– Keep soil moist. While adding water- holding crystals to soil is popular (most directions for container gardening on the Web list them as a must), Tagawa believes they suck moisture away from roots and absorb salt that plants need. Instead, water daily on the hottest days and then whenever the soil is dry to the touch.

– Fertilize regularly. The biggest mistake gardeners make is they don’t feed their plants. Along with mixing slow- release fertilizer into the soil, fertilize weekly when watering. However, never fertilize while the soil is dry, as this can burn the plant. (A great trick for rewetting a moss hanging basket is to dunk it in a big galvanized bucket of water or let it soak in a sink full of water.)

– Pinch and deadhead. Growing container gardens is a bit like maintaining hair. Occasionally you have to trim back the longest locks. Whenever a plant begins to look scraggly, use your fingers to trim it back by snipping off part of the stem. You also can encourage a plant to flower more by removing spent flowers.

– Buy six-packs and four-packs. If you’re willing to wait 4 to 6 weeks for moss baskets to take off, packs of smaller plants are a thrifty way to go. But you have to be willing and ready to move containers inside when temperatures drop. If instant gratification is more your style, start the baskets in this month using six-packs and four-packs only for the sides, and larger plants for the top. This will be a bit more costly, but baskets will take off in just a couple of weeks.

– One thing that Glass, an Eagle County gardening specialist, points out is there is no substitute for time, so be patient.

“We get started later, we have relatively warm days but very cool nights and the intensity of our light at altitute tends to produce more compact plant growth. Basically, it just takes things longer to grow here,” he said.


1. Heavy-gauge wire baskets, 14 inches wide and 10 inches deep

2. Sturdy hooks

3. Sphagnum moss

4. Aluminum pie tins

4. Soil-less potting mix. Look for one containing loam, peat moss, perlite and vermiculite.

5. Slow-release fertilizer

6. Up to 31 plants divided among trailing plants and “roundy moundies,” or bushy plants (if making 16-inch baskets, use about 38 plants; 18-inch, 46 plants).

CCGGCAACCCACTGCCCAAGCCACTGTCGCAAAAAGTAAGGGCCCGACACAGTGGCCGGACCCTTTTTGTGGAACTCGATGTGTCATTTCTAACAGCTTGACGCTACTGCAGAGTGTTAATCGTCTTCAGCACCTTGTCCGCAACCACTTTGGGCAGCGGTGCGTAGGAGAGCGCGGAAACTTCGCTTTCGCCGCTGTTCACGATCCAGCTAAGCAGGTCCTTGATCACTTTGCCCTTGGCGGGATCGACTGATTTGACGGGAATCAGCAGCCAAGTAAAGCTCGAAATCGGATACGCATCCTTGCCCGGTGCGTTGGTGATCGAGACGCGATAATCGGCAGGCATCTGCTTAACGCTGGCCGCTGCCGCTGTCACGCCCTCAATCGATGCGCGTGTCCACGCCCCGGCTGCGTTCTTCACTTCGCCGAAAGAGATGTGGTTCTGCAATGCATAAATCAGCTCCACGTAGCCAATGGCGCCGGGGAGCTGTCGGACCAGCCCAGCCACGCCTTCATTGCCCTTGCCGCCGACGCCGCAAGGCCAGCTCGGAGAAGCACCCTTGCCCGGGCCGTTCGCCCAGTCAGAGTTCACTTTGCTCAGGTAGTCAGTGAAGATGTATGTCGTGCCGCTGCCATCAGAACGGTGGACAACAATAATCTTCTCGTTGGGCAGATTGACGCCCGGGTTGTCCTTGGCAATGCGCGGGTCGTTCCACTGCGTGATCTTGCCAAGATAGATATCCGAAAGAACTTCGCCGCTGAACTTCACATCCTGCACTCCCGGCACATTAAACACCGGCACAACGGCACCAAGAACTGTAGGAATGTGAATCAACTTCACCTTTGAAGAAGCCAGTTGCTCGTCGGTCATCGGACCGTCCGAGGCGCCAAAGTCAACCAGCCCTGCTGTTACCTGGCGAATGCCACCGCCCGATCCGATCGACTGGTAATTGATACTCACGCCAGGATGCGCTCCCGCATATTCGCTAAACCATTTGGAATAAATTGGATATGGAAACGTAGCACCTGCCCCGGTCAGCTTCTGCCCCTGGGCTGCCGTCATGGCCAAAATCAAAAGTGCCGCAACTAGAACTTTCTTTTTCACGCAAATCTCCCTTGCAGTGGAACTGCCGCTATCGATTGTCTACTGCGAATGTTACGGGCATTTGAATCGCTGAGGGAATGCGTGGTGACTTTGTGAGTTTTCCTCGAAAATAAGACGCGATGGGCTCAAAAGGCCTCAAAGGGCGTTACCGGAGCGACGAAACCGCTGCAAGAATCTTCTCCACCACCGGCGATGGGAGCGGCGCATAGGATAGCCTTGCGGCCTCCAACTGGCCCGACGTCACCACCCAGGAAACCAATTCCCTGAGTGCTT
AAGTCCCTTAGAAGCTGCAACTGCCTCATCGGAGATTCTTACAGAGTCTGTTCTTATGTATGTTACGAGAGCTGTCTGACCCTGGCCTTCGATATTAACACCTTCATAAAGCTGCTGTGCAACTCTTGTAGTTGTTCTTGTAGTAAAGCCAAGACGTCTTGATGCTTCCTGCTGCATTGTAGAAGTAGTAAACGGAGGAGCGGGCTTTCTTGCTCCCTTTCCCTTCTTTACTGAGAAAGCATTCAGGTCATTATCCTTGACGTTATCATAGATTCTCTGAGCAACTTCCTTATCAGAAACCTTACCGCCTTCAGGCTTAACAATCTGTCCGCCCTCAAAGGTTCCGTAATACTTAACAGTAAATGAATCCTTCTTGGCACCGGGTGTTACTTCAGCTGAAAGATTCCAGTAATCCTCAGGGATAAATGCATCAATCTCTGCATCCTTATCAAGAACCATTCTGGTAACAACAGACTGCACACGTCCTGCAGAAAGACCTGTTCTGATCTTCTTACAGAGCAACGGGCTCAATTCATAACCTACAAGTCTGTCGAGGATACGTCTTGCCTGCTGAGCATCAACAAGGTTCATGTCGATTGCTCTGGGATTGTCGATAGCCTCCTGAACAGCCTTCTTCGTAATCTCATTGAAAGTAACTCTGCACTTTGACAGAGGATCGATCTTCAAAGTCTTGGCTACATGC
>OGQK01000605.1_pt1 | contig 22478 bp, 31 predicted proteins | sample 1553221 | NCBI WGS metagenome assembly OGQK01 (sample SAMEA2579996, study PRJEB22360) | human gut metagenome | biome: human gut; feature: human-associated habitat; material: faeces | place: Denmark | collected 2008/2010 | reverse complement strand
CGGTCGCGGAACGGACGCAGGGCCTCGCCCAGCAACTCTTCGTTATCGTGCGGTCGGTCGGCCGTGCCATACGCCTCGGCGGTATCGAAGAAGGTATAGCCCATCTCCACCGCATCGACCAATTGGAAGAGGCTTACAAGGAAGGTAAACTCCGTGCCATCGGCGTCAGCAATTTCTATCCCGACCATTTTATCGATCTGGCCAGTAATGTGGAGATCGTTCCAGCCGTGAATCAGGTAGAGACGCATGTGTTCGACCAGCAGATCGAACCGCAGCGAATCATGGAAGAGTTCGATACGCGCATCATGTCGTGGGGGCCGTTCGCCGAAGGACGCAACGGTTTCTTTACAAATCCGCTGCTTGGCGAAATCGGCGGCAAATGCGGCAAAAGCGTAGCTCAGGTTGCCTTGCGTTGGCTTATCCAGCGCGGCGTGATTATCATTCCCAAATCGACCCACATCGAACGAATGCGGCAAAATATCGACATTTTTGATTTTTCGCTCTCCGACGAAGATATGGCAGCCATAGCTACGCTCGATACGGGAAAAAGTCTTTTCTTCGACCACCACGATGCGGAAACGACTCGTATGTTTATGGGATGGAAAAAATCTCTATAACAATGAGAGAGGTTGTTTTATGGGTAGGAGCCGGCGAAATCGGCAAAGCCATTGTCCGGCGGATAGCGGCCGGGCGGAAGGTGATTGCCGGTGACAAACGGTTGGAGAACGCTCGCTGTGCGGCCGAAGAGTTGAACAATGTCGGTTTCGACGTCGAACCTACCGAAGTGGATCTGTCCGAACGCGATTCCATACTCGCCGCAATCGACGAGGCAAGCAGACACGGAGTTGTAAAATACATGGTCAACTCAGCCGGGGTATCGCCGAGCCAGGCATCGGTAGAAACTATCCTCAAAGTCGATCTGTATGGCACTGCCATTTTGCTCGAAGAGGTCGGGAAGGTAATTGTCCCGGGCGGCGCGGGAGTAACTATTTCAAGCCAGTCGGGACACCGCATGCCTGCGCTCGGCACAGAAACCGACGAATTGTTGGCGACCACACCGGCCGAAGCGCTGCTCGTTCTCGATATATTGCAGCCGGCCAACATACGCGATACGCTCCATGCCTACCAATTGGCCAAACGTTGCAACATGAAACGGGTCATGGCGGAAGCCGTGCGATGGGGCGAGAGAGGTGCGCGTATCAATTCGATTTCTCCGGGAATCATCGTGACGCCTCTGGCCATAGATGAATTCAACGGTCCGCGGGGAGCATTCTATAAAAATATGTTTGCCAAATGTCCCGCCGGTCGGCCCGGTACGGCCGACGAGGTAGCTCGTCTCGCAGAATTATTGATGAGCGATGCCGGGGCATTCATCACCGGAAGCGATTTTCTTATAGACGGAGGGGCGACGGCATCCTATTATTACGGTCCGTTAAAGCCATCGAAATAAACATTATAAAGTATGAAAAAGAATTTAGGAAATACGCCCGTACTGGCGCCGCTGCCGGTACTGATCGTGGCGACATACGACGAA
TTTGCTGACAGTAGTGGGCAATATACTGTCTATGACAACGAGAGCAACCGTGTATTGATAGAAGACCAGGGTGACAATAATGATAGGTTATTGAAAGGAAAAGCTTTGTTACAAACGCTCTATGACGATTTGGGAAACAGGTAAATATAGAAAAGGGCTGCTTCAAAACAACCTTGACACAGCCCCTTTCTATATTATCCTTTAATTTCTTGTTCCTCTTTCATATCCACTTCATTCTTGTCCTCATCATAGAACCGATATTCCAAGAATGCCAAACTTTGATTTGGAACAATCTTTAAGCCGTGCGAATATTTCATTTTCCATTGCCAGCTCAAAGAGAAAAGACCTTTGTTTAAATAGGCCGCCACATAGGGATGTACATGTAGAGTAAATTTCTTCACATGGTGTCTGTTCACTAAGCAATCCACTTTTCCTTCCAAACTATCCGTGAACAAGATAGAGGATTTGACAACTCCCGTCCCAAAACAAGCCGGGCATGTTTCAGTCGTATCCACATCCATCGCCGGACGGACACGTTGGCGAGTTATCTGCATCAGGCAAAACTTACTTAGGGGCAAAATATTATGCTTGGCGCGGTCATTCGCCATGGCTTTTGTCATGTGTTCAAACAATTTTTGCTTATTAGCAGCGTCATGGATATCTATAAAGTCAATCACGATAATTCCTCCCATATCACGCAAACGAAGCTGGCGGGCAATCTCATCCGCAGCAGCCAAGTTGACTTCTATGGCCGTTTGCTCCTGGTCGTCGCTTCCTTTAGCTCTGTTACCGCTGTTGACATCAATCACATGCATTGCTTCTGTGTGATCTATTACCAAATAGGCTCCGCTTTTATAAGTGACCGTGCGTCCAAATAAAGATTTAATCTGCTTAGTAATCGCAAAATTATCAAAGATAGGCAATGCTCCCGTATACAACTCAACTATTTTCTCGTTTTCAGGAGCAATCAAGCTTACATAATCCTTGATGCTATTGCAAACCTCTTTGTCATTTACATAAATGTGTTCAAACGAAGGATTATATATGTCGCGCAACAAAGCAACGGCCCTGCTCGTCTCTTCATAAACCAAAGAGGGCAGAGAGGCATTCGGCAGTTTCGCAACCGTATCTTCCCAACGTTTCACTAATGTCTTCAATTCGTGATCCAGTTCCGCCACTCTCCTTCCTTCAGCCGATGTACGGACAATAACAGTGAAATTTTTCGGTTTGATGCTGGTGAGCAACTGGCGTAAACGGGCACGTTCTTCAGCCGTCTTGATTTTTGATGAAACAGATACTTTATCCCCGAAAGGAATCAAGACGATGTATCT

1. Remove all blooms and harden off plants for four to five days before planting. (To harden, gradually move nursery plants from a sheltered spot to where they will eventually live so they are able to thrive in wind and, in the case of sun-loving plants, full sun.)

2. A couple of hours before planting, soak the sphagnum moss in a bucket of water then wring out.

3. Pour soil in a separate bucket and mix in water until damp but not soggy. Mix in time-release fertilizer as recommended on the package.

4. If your baskets are rounded, set them on buckets for stability while planting. Then press in the moss to the inside bottom and sides of the baskets to 5 inches up. The moss lining should be about 1 inch thick.

5. Set a pie tin inside the basket on the moss, then add damp soil. Insert about nine plants from the outside in at even intervals, staggering between two kinds if you like. Use one hand on either side to gently feed in the roots. Make sure the rootballs lay on the soil.

6. Then continue to build up the sides of the basket another 2 inches with wet moss. Add more soil, fully covering the roots of the first group of plants. Then insert about 12 plants, staggering so they’re not right above the last group.

8. Continue adding moss until it is slightly above the rim. Fold it over the rim like you’re making pie crust. This creates a lip that will help hold in soil as you water. Add soil to an inch below the rim.

9. Begin at the center, then work out, with taller plants in the middle, more trailing and mounding plants around the edge.

10. Keep sun baskets out of direct sun for a couple of days before hanging. This will enable growth to get a head start.

12. Water daily during the hottest days, making sure not to let the soil dry out completely. Fertilize weekly. Remove spent blooms and pinch back growth to encourage bushier plants.